1. Accounting (Source: “Keiei Zaimu Magazine”)
According to a survey conducted by Teikoku Data Bank (TDB) in February this year (4,255 companies were surveyed with a collection rate of 34.7%), there are 557 companies considering an IPO (Initial Public Offering). Of these 557, 28 companies (5%) indicted they are considering listing in overseas markets, such as Hong Kong, Singapore, South Korea, etc.
Given the recent rapid growth in the market for smart-phones and mobile-phone games, it is not surprising that 132 of the 557 companies considering an IPO (23.7%) fall within the Information Services space. Of the remaining companies, there are 381 companies (nearly 70%) that indicated they are seeking to go public domestically on TSE Mothers* and JASDAQ in Japan. It is also interesting that 281 companies (more than half of the companies that indicated they are considering an IPO) answered ‘Undetermined’ when asked about the exact schedule – a possible indication of uncertainty caused by recent events, such as the 3.11 Earthquake Disaster and the European debt crisis.
*TSE Mothers: Tokyo Stock Exchange, Market of the high-growth and emerging stocks
2. Taxation (Source: Weekly Digest, issued by Zeimu Kenkyukai)
As a part of the Tax System Revision, the Overseas Property Record System will take effect from 2013 (Heisei 25) in Japan. The system prescribes that everyone (Japanese residents) whose overseas property is valued more than JPY 50,000,000 (fifty million yen) in total as at December 31st, 2013, is obliged to file a description of the types, quantities, and value of the properties to the Tax Office before March 15th, 2014. Any fake statement or non-submission will be subject to an imprisonment of up to one year or a fine of not more than JPY 500,000 (fifty thousand yen).
Generally the total value as at December 31st, 2013 means the real market price, but the details of valuation method may be covered in future notifications from the government.
Airline Mileage Services
3. Labor management （Airline Mileage Services）
Most companies use airlines for business trips. Do employers have authority to control the miles earned by employees on business trips, and to for example request that the employee apply them for future business trips? Should travel expenses be reimbursed to employees if they have used flight tickets earned as mileage awards? Let’s think about those points from a labor point of view.
First of all, let’s look at some of the regulations that define mileage services. Of course such services vary slightly depending on the airlines, but the general terms and conditions for mileage service membership registration include:
1. Membership is limited to individual customers only.
2. One mileage account is permitted for each member.
3. All claims for mileage accrual and redemption must be made by the registered member in person.
4. Accumulated mileage must not be transferred to a third party. Flight tickets earned as awards may be used by members and member’s family members within certain generations only.
5. Members are not permitted to resell or exchange awards for profits.
Considering the restrictions of membership listed above, an employer who is a juridical person is not eligible for a membership in the first place. Even if the employer is a sole proprietor, miles earned by an employee acting on their behalf cannot be accumulated or transferred to the employer’s account. In addition, an individual employee cannot have two separate accounts for business and private use.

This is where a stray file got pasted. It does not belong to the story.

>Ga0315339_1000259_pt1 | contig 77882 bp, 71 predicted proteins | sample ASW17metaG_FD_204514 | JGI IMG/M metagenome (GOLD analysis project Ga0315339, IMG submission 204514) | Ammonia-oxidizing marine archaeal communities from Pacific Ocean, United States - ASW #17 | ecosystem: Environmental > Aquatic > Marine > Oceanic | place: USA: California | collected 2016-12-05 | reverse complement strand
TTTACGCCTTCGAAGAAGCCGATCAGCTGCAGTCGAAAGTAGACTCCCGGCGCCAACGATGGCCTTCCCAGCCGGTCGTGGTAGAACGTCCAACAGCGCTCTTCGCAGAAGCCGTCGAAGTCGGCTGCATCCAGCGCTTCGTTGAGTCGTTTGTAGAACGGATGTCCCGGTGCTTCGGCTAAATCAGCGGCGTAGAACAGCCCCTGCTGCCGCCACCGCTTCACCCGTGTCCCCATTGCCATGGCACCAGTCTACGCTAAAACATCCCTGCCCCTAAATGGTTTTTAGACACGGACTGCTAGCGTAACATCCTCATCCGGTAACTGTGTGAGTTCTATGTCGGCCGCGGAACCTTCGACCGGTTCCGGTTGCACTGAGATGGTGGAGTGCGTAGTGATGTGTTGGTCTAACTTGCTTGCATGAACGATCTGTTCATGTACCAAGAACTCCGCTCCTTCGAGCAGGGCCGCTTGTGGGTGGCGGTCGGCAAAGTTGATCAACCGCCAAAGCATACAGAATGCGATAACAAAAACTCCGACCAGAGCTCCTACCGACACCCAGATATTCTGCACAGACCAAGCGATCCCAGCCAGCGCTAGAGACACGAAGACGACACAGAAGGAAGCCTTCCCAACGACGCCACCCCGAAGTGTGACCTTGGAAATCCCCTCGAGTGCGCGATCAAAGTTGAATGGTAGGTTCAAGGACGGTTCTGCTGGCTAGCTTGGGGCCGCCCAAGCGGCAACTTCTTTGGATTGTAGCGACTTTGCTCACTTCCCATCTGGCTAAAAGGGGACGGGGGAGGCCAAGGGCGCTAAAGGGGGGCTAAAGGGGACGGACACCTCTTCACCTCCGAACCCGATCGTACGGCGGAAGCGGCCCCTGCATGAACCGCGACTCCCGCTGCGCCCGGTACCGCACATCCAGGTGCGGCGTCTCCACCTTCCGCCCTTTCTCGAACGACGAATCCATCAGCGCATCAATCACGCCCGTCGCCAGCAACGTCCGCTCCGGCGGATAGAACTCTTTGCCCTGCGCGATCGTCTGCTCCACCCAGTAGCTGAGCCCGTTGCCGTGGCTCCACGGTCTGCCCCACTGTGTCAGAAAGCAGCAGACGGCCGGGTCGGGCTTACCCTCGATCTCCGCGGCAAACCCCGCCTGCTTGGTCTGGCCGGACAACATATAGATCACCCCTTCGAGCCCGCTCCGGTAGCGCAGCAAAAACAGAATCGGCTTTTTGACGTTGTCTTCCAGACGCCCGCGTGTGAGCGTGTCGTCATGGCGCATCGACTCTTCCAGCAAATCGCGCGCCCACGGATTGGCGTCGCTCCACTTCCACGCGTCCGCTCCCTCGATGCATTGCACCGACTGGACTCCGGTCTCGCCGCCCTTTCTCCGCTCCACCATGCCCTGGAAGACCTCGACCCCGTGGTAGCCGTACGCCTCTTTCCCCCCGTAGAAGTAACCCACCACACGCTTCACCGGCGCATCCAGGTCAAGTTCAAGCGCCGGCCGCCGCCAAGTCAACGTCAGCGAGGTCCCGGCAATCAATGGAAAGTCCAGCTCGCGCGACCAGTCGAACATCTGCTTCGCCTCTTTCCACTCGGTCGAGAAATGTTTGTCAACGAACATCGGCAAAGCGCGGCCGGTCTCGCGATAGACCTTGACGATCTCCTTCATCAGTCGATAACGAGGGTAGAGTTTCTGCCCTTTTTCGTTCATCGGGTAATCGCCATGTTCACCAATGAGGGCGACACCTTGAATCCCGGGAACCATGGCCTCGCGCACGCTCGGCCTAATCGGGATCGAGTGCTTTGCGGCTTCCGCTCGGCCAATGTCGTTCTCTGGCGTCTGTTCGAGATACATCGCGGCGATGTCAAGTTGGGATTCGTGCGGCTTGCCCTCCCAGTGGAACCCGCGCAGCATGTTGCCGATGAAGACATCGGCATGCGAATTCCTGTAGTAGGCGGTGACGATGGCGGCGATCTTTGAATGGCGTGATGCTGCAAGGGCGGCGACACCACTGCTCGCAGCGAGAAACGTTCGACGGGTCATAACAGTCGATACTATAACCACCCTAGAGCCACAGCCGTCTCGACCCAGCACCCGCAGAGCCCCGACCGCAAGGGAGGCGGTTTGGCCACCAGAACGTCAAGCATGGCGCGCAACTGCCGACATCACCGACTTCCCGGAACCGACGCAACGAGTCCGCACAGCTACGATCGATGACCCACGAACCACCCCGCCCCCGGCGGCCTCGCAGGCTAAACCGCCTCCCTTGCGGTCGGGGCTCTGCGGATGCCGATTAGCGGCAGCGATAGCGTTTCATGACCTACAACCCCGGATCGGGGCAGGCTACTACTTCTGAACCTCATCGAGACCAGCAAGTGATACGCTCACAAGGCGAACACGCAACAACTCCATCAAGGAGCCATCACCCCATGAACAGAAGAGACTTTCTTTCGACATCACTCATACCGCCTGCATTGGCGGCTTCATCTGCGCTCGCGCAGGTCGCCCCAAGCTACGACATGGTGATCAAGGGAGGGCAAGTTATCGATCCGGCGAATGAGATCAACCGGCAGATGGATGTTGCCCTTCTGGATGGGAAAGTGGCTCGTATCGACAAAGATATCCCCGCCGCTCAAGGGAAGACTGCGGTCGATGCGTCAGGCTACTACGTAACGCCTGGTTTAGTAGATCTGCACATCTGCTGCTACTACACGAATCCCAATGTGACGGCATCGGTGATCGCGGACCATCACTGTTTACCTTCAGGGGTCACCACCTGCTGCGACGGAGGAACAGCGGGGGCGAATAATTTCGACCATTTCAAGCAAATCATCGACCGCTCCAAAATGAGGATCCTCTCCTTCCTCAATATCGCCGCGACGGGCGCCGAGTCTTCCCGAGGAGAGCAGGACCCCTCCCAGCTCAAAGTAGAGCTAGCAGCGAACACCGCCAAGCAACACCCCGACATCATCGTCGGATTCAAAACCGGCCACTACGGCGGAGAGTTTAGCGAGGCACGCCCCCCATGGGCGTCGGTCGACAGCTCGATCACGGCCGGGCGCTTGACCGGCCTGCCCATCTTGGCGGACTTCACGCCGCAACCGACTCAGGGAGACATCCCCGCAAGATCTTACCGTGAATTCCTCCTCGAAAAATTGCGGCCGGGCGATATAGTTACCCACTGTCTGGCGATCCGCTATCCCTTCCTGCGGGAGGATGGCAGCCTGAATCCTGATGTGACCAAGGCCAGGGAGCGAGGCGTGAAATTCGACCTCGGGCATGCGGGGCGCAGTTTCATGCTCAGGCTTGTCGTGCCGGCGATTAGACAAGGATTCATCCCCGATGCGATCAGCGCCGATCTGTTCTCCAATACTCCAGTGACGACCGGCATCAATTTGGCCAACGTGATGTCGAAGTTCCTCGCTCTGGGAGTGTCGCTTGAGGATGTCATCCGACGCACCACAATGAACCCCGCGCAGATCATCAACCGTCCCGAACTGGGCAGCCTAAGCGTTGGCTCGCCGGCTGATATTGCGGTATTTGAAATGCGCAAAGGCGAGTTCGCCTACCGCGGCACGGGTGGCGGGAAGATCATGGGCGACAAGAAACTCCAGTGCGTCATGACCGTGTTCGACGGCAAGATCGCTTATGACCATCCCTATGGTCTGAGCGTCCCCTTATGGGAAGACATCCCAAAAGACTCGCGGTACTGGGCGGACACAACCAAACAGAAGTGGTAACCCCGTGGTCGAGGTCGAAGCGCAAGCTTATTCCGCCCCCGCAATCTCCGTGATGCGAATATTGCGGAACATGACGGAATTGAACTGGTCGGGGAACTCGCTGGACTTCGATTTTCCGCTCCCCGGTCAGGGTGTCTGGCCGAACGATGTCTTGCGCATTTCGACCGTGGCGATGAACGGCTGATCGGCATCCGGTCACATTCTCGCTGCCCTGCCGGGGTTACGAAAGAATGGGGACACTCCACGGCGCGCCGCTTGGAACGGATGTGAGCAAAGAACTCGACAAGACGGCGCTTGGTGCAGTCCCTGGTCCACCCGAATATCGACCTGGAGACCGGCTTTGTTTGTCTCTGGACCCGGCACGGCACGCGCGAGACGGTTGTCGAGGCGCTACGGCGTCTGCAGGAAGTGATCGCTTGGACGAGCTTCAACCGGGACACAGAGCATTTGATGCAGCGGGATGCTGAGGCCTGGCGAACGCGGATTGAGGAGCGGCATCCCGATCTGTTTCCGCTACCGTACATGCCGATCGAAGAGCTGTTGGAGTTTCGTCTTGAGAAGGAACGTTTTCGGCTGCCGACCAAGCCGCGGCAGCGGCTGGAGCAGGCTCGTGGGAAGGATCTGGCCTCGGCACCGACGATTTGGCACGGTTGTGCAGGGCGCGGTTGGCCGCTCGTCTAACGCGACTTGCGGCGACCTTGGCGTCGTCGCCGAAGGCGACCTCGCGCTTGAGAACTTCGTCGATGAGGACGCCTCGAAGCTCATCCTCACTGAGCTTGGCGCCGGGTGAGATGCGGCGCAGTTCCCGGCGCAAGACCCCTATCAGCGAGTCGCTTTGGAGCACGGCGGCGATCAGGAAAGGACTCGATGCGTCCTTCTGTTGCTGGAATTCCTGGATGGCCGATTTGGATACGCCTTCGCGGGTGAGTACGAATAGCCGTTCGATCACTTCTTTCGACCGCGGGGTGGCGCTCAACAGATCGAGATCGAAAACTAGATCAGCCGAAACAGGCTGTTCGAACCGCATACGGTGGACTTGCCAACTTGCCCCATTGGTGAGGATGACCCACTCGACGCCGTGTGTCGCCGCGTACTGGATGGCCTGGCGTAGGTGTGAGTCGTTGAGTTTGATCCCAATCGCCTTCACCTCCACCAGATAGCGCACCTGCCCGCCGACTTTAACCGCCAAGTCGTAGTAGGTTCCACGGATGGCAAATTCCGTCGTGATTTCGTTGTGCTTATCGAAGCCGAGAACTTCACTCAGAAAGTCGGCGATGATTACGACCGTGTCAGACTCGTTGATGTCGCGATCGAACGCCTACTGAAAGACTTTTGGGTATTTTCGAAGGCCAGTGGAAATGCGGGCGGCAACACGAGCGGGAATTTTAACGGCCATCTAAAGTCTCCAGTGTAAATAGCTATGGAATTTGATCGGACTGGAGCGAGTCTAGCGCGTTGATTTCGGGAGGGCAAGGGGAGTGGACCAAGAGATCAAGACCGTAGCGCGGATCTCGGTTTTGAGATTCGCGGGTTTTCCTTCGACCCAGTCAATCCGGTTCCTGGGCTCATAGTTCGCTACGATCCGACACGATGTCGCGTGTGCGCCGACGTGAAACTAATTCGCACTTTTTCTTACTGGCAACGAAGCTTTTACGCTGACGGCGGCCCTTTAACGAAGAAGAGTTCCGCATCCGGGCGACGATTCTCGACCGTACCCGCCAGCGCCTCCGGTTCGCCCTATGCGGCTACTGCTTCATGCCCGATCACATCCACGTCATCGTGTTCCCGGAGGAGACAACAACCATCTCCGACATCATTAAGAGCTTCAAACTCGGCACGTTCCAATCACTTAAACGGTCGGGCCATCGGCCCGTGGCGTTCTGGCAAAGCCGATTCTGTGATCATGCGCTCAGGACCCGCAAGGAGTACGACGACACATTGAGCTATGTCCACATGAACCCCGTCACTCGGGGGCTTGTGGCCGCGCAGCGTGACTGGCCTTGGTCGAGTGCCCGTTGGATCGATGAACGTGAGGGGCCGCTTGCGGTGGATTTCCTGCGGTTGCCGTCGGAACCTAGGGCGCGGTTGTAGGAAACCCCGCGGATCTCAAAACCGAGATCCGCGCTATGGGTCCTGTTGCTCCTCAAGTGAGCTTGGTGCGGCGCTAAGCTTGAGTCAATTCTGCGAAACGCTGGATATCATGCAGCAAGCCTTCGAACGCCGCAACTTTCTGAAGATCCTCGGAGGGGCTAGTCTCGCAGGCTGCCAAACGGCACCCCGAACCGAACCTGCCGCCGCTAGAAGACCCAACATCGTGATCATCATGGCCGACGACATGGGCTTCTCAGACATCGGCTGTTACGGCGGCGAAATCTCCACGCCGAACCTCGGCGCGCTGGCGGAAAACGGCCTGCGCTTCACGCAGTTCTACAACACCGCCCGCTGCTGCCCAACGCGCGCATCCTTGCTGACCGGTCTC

One of the possible ways for an employer to manage its employees’ miles as company’s mileage is to calculate how many miles were earned on flights and to then instruct their employees to claim award flight tickets to be used for their business trips before such miles expire.
Legally speaking, such instructions from an employer (obliging employees to report the number of miles earned and instructing them to claim award travel at a later date for business travel) should not cause any problems since such miles were earned on flights at the company’s expense.
Next, let’s consider the case where an employee has used an award flight ticket which was earned privately for a business trip.
Travel expense reimbursement policy may be established at the discretion of the company. In general, the policy clarifies which routes and means of transportation should be considered reasonable and economical, and employee travel expense reimbursement would be limited to these actual costs. Through this policy, the company does not intend to grant any economic benefits to the employees outside of their prescribed daily allowance for a business trip. Even if the policy does not clearly state that the reimbursement is limited to the actual cost, it can still be interpreted as indicating so unless there is a provision stating “reimbursement is not limited to the actual cost”.
Therefore, in terms of the company policies, it is not a problem for the employer not to reimburse travel expenses when the employee used his/her private miles to purchase a flight ticket for a business trip, since the employee did not spend money out of his/her pocket.
While many companies are positively considering taking advantage of mileage services for cost reduction, many others choose not to do so because of the restrictions on application period, seat availability, reservation changes, etc.
4. This Week’s Words of Wisdom
The most useful things are not told by the one who speaks the most often. (Chinese Proverb)
As you know, the most eloquent speaker does not necessarily mean that they will be considered the most competent. I think this is true regardless of time and location.